During the past 30 years, there has been much debate about the association between roof crush in rollovers and serious head and neck injuries. Some studies have reported that roof strength and injury are not causally related but that occupants are injured as they "dive" into the roof before it crushes.
Conversely, other researchers maintain that injuries occur when the roof buckles into the occupant compartment and contacts the people inside.
The debate about how people are injured in rollovers has obscured the fact that a strong vehicle "safety cage" is an essential part of crashworthiness design in all types of crashes. Institute testing using front and side impact configurations shows that limiting intrusion in the occupant compartment is necessary to provide space for the occupant restraint systems to prevent injury. The same principle applies to rollovers. A 2008 Institute study found that strong roofs reduce the risk of fatal or incapacitating injury in rollover crashes. This was confirmed by a second IIHS study using a different set of vehicles.
These were the first studies to demonstrate the link between roof strength and injury risk. They showed that stronger roofs reduce the risk of ejection and the risk of injury for occupants remaining in the vehicle. While the crash databases used in the studies did not specify how occupants were ejected, it is possible that strong roofs allow windshields and side windows to remain intact and doors to remain closed more often in rollovers. Other research has found these openings are common causes of ejection.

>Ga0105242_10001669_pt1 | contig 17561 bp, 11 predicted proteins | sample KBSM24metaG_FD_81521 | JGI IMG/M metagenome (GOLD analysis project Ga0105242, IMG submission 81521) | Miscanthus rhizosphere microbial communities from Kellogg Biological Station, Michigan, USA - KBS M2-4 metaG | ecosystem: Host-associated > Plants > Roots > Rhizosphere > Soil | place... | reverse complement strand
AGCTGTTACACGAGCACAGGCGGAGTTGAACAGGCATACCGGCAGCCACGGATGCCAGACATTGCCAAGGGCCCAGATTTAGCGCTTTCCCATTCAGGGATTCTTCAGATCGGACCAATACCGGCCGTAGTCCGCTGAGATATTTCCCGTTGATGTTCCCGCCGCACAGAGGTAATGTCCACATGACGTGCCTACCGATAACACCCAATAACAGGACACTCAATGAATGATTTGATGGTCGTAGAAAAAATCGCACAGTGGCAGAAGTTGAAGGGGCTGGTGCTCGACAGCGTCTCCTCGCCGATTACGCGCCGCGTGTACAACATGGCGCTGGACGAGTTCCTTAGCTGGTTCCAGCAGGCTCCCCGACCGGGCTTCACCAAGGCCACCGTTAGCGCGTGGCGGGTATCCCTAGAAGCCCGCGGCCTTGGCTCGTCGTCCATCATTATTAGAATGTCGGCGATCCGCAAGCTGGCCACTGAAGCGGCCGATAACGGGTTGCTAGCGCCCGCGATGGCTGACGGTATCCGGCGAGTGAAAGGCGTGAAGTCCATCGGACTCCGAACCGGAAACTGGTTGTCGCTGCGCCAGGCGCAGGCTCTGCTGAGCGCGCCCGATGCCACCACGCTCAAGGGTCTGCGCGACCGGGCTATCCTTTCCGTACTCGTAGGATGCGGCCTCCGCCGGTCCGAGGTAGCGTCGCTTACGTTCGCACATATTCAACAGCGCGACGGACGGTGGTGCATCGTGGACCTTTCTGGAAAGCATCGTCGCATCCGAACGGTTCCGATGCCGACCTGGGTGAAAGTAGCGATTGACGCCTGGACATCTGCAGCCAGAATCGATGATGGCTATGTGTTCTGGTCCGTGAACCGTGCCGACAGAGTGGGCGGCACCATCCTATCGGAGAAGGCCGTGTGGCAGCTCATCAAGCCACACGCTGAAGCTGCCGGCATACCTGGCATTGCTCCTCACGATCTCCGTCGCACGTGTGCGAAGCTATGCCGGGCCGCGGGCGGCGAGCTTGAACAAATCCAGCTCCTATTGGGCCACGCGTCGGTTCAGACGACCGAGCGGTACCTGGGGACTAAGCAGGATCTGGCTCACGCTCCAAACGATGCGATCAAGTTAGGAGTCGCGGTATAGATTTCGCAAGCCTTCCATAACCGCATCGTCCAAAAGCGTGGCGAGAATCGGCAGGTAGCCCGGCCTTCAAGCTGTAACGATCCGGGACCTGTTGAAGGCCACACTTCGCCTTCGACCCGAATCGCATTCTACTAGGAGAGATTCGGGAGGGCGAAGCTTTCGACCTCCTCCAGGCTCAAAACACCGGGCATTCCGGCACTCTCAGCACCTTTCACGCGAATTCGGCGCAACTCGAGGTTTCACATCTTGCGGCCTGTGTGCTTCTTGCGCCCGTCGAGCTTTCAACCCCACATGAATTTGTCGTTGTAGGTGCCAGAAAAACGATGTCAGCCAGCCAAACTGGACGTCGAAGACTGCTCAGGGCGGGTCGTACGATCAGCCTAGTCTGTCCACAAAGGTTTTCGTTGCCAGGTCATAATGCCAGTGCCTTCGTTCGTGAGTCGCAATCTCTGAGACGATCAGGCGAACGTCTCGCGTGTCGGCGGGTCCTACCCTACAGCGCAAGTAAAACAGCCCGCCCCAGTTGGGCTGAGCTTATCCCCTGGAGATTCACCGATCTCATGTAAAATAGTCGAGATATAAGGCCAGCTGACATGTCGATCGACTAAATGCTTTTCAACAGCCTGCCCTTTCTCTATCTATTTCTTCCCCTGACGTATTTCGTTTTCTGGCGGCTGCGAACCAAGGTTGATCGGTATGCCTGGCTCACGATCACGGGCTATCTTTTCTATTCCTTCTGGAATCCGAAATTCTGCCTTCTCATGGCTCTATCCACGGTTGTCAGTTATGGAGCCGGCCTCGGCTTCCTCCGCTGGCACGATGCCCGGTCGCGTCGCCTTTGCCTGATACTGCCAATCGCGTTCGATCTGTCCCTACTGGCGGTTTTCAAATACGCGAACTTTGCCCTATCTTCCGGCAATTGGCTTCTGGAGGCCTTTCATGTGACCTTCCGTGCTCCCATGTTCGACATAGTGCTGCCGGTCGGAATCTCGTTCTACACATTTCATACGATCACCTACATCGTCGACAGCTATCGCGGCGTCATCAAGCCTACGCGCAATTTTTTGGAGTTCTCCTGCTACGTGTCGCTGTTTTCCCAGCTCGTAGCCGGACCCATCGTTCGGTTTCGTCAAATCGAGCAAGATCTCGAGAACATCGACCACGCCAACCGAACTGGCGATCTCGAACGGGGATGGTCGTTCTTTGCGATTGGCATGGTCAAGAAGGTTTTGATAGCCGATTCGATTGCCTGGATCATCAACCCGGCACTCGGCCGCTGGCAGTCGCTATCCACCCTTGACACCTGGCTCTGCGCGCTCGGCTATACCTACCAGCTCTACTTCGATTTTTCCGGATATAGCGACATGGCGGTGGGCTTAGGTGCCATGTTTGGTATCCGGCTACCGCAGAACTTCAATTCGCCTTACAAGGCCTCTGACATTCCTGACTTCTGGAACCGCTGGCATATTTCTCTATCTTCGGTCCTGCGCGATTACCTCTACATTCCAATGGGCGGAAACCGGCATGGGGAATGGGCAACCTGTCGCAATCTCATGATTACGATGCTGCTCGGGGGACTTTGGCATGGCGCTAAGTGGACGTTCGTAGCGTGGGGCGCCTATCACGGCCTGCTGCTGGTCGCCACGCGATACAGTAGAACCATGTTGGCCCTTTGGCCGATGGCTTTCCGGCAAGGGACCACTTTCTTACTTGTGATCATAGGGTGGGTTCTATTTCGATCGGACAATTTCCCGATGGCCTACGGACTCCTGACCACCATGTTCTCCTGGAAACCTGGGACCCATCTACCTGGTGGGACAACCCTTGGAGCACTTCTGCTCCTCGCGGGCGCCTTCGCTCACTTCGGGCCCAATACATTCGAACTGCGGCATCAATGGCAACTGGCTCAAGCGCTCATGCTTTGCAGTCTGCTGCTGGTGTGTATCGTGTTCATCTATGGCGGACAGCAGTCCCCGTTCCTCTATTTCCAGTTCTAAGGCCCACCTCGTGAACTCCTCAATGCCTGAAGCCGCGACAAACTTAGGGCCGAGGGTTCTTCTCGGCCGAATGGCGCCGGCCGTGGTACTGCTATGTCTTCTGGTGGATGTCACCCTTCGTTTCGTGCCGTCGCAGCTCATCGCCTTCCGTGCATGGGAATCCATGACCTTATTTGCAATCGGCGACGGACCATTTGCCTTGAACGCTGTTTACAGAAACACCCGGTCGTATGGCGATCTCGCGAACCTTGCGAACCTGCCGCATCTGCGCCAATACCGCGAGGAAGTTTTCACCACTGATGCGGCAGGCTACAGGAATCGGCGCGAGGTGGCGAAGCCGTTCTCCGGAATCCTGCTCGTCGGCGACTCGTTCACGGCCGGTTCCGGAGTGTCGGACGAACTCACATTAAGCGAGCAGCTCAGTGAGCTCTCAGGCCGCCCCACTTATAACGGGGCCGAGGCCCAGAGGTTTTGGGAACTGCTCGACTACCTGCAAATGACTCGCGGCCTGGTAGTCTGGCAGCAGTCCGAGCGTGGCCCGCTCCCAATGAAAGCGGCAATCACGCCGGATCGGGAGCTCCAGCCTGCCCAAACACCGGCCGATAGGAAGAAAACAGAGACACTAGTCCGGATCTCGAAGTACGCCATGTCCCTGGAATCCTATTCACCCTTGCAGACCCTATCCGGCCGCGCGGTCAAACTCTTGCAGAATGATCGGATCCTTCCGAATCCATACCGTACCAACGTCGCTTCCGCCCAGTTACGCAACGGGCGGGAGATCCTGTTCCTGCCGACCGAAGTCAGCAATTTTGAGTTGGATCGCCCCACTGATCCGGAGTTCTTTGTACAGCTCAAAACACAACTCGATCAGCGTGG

Since the IIHS studies, two NHTSA studies have produced a similar finding when taken together. The first found that reduced roof intrusion is associated with lower injury risk, and the second showed a relationship between higher roof strength and lower roof intrusion.